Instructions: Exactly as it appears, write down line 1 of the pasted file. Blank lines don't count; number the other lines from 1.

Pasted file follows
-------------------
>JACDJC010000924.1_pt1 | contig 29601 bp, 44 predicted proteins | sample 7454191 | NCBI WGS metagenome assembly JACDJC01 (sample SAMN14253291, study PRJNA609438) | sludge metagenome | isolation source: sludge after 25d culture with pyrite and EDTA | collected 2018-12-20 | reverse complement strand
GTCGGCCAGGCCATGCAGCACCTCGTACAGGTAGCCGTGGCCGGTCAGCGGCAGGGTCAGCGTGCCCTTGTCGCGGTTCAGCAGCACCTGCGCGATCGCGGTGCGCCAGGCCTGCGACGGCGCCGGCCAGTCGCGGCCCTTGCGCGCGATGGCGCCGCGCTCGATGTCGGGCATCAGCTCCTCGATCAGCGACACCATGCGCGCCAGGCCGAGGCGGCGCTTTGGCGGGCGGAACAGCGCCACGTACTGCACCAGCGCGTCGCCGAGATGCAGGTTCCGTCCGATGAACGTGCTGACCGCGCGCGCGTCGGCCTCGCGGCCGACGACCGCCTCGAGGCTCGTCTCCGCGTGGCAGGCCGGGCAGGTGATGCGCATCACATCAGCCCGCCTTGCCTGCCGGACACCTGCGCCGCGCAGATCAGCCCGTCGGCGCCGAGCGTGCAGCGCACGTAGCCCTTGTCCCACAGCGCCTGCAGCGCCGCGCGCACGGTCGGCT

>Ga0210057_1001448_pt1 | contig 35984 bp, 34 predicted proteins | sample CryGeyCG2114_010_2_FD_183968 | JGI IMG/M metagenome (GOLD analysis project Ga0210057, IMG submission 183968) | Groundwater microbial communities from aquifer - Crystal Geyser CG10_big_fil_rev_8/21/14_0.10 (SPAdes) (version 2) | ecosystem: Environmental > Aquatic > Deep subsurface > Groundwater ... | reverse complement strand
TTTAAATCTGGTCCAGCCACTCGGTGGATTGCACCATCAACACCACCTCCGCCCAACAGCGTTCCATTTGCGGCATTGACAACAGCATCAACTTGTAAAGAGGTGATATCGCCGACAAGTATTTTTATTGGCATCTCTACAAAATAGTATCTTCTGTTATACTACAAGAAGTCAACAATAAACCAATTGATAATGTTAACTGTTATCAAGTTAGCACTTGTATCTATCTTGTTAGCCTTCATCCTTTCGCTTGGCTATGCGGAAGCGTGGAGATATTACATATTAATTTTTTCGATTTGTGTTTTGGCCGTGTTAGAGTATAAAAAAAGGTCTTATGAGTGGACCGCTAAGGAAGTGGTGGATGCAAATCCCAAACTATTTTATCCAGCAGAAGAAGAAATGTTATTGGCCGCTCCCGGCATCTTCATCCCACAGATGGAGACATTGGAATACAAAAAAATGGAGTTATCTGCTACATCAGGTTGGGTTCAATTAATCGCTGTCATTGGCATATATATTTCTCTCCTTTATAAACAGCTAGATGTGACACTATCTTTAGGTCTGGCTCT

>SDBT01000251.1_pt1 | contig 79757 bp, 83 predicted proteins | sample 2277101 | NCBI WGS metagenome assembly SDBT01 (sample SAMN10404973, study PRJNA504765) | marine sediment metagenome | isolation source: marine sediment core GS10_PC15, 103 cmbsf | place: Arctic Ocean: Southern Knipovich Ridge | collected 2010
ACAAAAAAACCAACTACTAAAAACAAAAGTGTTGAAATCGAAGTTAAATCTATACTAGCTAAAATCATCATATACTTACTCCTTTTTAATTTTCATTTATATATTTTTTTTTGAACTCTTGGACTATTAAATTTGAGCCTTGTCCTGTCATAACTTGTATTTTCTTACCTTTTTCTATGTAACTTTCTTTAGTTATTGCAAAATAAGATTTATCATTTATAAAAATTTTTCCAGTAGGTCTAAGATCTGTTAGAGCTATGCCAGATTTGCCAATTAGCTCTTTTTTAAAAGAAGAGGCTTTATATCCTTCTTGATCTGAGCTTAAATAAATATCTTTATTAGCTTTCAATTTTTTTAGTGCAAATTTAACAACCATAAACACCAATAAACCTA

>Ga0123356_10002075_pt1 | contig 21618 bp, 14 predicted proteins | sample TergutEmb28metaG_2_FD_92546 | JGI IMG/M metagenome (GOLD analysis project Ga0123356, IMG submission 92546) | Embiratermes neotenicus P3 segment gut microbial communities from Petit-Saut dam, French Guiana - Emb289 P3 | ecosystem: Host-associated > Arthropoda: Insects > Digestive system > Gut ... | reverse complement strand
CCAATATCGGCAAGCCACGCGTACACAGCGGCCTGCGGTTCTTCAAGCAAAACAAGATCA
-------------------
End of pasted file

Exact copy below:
>JACDJC010000924.1_pt1 | contig 29601 bp, 44 predicted proteins | sample 7454191 | NCBI WGS metagenome assembly JACDJC01 (sample SAMN14253291, study PRJNA609438) | sludge metagenome | isolation source: sludge after 25d culture with pyrite and EDTA | collected 2018-12-20 | reverse complement strand